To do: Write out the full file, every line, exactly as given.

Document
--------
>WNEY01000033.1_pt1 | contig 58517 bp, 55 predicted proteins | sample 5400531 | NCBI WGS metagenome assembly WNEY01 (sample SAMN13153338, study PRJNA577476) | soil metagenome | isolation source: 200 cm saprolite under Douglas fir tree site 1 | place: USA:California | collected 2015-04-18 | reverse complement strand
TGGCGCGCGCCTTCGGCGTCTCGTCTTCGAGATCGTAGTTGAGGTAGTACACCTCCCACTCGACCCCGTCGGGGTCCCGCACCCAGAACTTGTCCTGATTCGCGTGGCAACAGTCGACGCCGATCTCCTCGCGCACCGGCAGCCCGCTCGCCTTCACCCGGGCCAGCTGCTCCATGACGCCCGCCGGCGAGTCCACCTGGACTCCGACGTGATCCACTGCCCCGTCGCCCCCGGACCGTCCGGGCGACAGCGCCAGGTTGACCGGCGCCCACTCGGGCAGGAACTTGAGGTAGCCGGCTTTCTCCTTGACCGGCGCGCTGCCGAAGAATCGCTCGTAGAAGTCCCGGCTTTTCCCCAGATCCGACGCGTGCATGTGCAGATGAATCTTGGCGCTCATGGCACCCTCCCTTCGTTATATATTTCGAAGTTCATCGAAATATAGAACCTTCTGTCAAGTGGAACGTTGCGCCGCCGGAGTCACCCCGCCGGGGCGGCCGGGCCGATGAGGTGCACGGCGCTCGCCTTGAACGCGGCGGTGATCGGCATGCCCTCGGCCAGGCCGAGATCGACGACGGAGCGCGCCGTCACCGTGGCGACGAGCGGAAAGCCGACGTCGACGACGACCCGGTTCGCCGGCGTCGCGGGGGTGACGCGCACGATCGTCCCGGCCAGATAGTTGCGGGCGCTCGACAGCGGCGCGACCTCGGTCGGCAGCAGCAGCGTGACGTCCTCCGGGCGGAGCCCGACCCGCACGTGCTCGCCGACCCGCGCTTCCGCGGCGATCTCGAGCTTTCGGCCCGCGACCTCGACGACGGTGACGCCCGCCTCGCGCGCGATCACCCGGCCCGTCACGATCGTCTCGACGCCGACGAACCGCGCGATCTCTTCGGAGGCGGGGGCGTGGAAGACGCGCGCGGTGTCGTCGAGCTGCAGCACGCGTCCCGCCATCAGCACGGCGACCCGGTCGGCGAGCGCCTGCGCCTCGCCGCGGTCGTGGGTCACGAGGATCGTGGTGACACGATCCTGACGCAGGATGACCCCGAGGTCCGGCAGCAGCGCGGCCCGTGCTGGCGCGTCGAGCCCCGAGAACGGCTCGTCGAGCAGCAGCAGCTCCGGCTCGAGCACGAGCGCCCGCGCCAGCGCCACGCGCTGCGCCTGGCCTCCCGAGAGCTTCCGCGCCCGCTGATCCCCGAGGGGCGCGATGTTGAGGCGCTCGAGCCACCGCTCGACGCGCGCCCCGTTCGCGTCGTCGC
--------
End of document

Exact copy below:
>WNEY01000033.1_pt1 | contig 58517 bp, 55 predicted proteins | sample 5400531 | NCBI WGS metagenome assembly WNEY01 (sample SAMN13153338, study PRJNA577476) | soil metagenome | isolation source: 200 cm saprolite under Douglas fir tree site 1 | place: USA:California | collected 2015-04-18 | reverse complement strand
TGGCGCGCGCCTTCGGCGTCTCGTCTTCGAGATCGTAGTTGAGGTAGTACACCTCCCACTCGACCCCGTCGGGGTCCCGCACCCAGAACTTGTCCTGATTCGCGTGGCAACAGTCGACGCCGATCTCCTCGCGCACCGGCAGCCCGCTCGCCTTCACCCGGGCCAGCTGCTCCATGACGCCCGCCGGCGAGTCCACCTGGACTCCGACGTGATCCACTGCCCCGTCGCCCCCGGACCGTCCGGGCGACAGCGCCAGGTTGACCGGCGCCCACTCGGGCAGGAACTTGAGGTAGCCGGCTTTCTCCTTGACCGGCGCGCTGCCGAAGAATCGCTCGTAGAAGTCCCGGCTTTTCCCCAGATCCGACGCGTGCATGTGCAGATGAATCTTGGCGCTCATGGCACCCTCCCTTCGTTATATATTTCGAAGTTCATCGAAATATAGAACCTTCTGTCAAGTGGAACGTTGCGCCGCCGGAGTCACCCCGCCGGGGCGGCCGGGCCGATGAGGTGCACGGCGCTCGCCTTGAACGCGGCGGTGATCGGCATGCCCTCGGCCAGGCCGAGATCGACGACGGAGCGCGCCGTCACCGTGGCGACGAGCGGAAAGCCGACGTCGACGACGACCCGGTTCGCCGGCGTCGCGGGGGTGACGCGCACGATCGTCCCGGCCAGATAGTTGCGGGCGCTCGACAGCGGCGCGACCTCGGTCGGCAGCAGCAGCGTGACGTCCTCCGGGCGGAGCCCGACCCGCACGTGCTCGCCGACCCGCGCTTCCGCGGCGATCTCGAGCTTTCGGCCCGCGACCTCGACGACGGTGACGCCCGCCTCGCGCGCGATCACCCGGCCCGTCACGATCGTCTCGACGCCGACGAACCGCGCGATCTCTTCGGAGGCGGGGGCGTGGAAGACGCGCGCGGTGTCGTCGAGCTGCAGCACGCGTCCCGCCATCAGCACGGCGACCCGGTCGGCGAGCGCCTGCGCCTCGCCGCGGTCGTGGGTCACGAGGATCGTGGTGACACGATCCTGACGCAGGATGACCCCGAGGTCCGGCAGCAGCGCGGCCCGTGCTGGCGCGTCGAGCCCCGAGAACGGCTCGTCGAGCAGCAGCAGCTCCGGCTCGAGCACGAGCGCCCGCGCCAGCGCCACGCGCTGCGCCTGGCCTCCCGAGAGCTTCCGCGCCCGCTGATCCCCGAGGGGCGCGATGTTGAGGCGCTCGAGCCACCGCTCGACGCGCGCCCCGTTCGCGTCGTCGC